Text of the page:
Pamela Watkins posted a note for Audrey that says:
It's been almost 2 years since you have posted anything. I would love to hear how you are doing and if you had the mitral valve repair. Thank you. I am wondering because I too have moderate mitral valve regurgitation and wonder if I should pursue a TEE since I am having symptoms of shortness of breath, fatigue and palpitations.
I have to have repair surgery and have been on the fence between robotic or minimally invasive, and I think you helped me make up my mind. I've had echos and the TEE. My regurgitation is severe, but I do not have symptoms. That makes even thinking about this difficult. Multiple opinions confirm doing the surgery before I do, as my atrium is quite stretched. I toyed with going to CC, but will most likely do it locally. The surgeon is the robotic expert the Hartford, CT area and Hartford Hospital has a very good reputation for cardiac care.
I enjoyed reading your guestbook. Stay well!
I had robotic repair done for mitral valve in Dec. Recovery is very fast and I had almost no pain after surgery. My pain was from coughing due to lung infection, not related to the surgery. I was on regular tylanol and advil since 2 day after surgery! I did take those for about 2 weeks and than the pain was gone. When I left hospital I had no restrictions, i could drive, walk, run whatever i want or could do...
The major thing is it is still open heart surgery not open chest, but heart is stopped and it needs time to heal and you do feel very very tired and no energy for sometime after surgery.
But the decision to go with robotic was good one and I am very happy with the outcome! Any more details you can read in my journal or email me, ok?
Another May MV repair case here....I'll be a little ahead of you, on the 11th. Not having robotic myself, but I'm sure you'll be hearing from lots of folks here who have gone that route. In the meantime, I'll be waiting right alongside you.
Hi Audrey. So glad that your journey is finally underway. You asked in Sep if I felt all the way back to normal. Yes and beyond. My regurge was backwashing half of my flow. Now that I have it all going in the forward direction I'm able to do what I could ever do since being a teenager. Of course it took a lot of physical work to get here, but it was a good challenge. You are going to be amazed at the difference. -- DVB
Hi Audrey, I just read your journal for the first time. I only found the site since your last post, so that explains why I haven't "met" you before now. I wish I been here when you were having so much trouble getting your TEE results to Cleveland Clinic. I would have told you to make a trip to wherever you had the test done and get it for yourself. That is what I did. I just had to sign a release form and I got the reports and the CD's in my own hands and I overnighted them to Dr. Gillinov myself. Yes...Dr. Gillinov is going to replace my aortic valve and possibly repair my dilated ascending aorta. Won't know about that for sure until I get up to Cleveland Clinic on March 9th. They will do another echo, haven't had anything done since November. It takes a while to get a "date" with Dr. Gillinov, he is so busy. But aren't we lucky?! I am "nervous" but so ready to get it over with. So, let's keep in touch, I will let you know how Dr. G does!, lol. BTW, everyone that I have come in contact with at CCF so far has been awesome! Just about all you will have to do, is show up for surgery. They have a medical concierge who will handle all my travel arrangements, flights, hotel, etc. and they even have a limousine pick me up at the airport and take me back. Free!!!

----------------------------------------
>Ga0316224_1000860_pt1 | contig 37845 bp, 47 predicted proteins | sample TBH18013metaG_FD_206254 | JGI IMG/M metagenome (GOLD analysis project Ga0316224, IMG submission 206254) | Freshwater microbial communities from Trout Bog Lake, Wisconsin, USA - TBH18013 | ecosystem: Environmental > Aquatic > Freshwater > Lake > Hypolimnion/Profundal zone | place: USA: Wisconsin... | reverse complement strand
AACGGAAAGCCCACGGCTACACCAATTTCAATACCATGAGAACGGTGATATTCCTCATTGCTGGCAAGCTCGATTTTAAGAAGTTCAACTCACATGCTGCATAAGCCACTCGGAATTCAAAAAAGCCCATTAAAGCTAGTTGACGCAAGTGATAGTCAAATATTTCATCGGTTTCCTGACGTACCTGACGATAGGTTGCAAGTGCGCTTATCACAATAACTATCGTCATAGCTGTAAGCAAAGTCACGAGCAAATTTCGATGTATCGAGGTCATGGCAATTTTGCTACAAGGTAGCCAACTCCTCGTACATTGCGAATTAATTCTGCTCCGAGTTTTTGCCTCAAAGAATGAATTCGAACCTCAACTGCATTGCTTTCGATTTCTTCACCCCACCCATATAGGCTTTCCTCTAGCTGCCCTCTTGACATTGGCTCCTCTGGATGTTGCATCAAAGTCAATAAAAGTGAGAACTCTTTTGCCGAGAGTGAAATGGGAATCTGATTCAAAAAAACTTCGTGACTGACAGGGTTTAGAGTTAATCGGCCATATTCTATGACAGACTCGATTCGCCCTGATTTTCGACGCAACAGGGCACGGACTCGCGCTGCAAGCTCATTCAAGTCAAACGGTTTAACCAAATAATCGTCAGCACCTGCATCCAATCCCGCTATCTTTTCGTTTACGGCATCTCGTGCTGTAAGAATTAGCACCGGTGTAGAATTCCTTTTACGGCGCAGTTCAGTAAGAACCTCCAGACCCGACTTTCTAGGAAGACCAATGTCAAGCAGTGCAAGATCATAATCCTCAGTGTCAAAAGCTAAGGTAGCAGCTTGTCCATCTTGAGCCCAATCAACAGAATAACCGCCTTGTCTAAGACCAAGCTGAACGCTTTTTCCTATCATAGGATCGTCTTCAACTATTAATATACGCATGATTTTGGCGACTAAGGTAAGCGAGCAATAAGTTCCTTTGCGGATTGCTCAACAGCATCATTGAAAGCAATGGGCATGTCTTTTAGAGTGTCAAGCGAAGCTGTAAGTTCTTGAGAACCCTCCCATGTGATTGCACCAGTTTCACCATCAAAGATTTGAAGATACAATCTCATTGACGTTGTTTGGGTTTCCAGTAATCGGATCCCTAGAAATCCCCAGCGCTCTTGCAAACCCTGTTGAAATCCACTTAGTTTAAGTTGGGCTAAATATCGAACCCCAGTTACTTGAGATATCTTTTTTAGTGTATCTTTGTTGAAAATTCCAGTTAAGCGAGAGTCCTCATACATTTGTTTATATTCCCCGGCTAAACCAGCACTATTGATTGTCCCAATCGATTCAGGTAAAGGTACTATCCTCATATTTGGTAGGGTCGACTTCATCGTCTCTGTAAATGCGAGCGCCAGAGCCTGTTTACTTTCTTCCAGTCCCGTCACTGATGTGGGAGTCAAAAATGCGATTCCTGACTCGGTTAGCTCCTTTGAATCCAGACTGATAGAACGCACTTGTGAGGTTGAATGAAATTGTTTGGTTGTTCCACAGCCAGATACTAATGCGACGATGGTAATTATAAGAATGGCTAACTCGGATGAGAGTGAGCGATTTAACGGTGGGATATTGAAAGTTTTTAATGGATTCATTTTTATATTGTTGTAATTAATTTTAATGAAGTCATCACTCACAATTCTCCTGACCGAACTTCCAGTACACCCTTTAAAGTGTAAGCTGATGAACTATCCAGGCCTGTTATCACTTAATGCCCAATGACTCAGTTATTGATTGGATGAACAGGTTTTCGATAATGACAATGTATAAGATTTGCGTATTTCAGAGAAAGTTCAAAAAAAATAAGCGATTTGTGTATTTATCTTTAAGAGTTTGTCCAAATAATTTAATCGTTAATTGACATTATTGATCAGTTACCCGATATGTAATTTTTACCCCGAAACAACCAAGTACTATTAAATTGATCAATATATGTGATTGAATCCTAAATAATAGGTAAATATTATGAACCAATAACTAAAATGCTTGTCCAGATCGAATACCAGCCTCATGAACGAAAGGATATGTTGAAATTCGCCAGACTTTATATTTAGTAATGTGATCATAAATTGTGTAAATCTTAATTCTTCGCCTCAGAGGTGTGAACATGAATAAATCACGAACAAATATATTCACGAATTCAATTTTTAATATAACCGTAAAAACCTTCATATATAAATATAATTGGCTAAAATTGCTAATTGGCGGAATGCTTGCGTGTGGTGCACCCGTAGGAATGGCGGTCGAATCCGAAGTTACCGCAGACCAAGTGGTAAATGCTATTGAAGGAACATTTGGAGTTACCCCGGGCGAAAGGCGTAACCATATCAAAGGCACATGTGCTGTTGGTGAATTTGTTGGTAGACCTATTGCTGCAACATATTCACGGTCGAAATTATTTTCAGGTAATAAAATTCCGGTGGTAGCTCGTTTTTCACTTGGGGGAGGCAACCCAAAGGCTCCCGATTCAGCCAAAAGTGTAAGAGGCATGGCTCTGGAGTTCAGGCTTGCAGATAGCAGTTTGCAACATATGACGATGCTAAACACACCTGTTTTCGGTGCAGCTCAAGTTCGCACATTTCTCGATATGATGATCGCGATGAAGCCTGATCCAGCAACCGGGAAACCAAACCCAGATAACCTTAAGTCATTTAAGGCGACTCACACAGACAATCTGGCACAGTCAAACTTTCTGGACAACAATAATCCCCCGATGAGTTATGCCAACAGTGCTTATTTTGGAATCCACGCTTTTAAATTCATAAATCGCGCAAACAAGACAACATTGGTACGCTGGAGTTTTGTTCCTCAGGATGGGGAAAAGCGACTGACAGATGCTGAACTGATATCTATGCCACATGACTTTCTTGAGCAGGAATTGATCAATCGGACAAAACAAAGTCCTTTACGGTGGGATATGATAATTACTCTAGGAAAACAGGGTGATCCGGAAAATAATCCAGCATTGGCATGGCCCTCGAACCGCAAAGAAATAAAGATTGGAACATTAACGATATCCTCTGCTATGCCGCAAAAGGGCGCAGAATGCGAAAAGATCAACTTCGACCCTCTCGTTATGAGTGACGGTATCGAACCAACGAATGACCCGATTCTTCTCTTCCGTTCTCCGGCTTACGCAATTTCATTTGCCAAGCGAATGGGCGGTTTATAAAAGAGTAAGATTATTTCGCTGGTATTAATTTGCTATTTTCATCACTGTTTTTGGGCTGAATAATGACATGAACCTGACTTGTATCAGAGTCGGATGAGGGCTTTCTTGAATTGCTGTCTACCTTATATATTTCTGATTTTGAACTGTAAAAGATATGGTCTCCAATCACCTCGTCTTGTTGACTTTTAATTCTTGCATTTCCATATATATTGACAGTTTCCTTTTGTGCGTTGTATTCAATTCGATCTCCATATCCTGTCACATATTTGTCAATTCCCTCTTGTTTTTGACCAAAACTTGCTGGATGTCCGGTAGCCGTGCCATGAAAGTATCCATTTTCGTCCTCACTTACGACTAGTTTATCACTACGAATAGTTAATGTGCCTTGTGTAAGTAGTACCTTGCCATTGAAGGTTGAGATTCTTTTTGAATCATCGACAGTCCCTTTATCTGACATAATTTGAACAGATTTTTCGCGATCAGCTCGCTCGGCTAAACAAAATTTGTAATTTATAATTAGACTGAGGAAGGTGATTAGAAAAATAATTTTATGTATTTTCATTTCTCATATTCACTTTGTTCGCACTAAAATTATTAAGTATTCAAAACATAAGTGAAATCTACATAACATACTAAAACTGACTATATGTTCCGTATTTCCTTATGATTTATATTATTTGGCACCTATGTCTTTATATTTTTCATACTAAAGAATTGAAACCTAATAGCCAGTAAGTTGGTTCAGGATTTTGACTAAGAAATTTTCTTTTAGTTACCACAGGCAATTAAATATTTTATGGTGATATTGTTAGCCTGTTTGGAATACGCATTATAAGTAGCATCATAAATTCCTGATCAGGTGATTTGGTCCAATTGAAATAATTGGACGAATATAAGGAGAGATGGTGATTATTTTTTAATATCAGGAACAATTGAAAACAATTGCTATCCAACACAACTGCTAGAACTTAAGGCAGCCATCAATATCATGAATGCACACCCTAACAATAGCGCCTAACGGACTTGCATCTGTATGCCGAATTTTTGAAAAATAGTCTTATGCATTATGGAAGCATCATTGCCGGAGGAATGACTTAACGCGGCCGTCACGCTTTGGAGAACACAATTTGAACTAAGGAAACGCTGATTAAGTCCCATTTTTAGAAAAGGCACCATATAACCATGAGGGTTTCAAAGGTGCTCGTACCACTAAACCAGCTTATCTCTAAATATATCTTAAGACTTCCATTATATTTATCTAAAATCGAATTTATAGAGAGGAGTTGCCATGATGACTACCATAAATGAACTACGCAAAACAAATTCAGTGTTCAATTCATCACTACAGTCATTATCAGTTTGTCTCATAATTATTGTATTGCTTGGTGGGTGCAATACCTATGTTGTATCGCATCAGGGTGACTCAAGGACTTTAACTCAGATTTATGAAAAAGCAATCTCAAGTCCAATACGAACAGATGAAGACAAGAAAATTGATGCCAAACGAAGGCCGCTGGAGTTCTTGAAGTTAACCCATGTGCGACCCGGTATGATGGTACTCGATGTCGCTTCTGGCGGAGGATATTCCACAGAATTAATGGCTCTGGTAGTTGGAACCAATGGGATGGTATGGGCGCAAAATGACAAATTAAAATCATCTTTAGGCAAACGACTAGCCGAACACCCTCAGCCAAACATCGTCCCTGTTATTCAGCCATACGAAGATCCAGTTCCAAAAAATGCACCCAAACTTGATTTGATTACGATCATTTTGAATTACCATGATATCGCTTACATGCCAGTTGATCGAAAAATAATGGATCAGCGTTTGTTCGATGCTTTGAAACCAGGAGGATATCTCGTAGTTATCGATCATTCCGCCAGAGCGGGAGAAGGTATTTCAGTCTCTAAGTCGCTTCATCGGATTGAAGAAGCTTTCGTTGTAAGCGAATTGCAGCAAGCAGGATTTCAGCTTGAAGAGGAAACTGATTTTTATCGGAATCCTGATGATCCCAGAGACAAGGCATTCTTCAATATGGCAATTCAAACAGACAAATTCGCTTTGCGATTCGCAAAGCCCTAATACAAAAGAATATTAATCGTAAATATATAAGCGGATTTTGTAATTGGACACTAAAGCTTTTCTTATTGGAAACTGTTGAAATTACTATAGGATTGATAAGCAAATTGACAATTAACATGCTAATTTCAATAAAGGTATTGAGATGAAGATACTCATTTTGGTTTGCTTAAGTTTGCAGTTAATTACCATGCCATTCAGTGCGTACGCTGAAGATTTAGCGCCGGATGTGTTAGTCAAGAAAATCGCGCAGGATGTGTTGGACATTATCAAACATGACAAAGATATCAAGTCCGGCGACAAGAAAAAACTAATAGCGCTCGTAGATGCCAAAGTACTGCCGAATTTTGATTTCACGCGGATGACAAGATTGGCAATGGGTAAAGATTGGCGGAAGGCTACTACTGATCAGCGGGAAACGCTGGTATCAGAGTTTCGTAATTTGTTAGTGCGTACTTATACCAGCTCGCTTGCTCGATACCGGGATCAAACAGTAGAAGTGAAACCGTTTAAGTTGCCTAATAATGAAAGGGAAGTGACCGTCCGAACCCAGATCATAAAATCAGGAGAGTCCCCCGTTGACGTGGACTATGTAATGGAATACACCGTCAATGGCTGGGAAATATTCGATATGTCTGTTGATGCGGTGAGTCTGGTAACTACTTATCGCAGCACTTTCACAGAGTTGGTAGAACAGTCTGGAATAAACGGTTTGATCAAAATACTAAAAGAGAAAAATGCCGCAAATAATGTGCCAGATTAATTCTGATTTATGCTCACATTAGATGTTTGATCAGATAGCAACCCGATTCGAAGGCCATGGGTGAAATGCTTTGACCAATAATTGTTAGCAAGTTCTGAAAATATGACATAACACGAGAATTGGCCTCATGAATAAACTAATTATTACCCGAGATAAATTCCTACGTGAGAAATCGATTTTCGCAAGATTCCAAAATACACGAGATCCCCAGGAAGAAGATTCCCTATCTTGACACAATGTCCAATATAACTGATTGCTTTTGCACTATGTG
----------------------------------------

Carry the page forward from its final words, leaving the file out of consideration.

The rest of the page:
Glad to meet you!!!
I'm home from the hospital and doing great. I'll post on the blog later but I wanted to you know that the entire procedure was remarkably pain free and comfortable. And effective, I must add. If you'd like details or any other info or comments, email me directly at firstname.lastname@example.org and I will respond.
Best wishes, Al Kildow
Thanks for your notes. Three days since my surgery and I'm feeling great. Walking all over the hospital. Dr. Castro said the lack of pain is due to the fact that dhis team makes a minimal incision -- 3 inches in my case -- and doesn't spread the sternum as far as others due. Hope the results of your heart cath were as good as mine. Have you scheduled your surgery yet. Good luck and best wishes from California.
The heart cath is not a big deal --- honest – this is coming from a girl that was never in the hospital before !!! The hardest part was lying in the bed after the procedure for the 4 hours and staying somewhat still – I just kicked back and watched TV and enjoyed the down time !!!
I had my mitral valve repaired on Sept 2nd at the Cleveland Clinic and Dr. Sabik did my surgery – great guy --- everything went perfect and my valve is working great :) -- Biggest advice I can give is be sure that you have enough pain meds in the ICU when you have to get out of that bed and into the lazy boy chair --- Everyone at CCF are fantastic and you will be in great hands !!!!
If I can answer any questions drop me a line I will do my best to answer them ….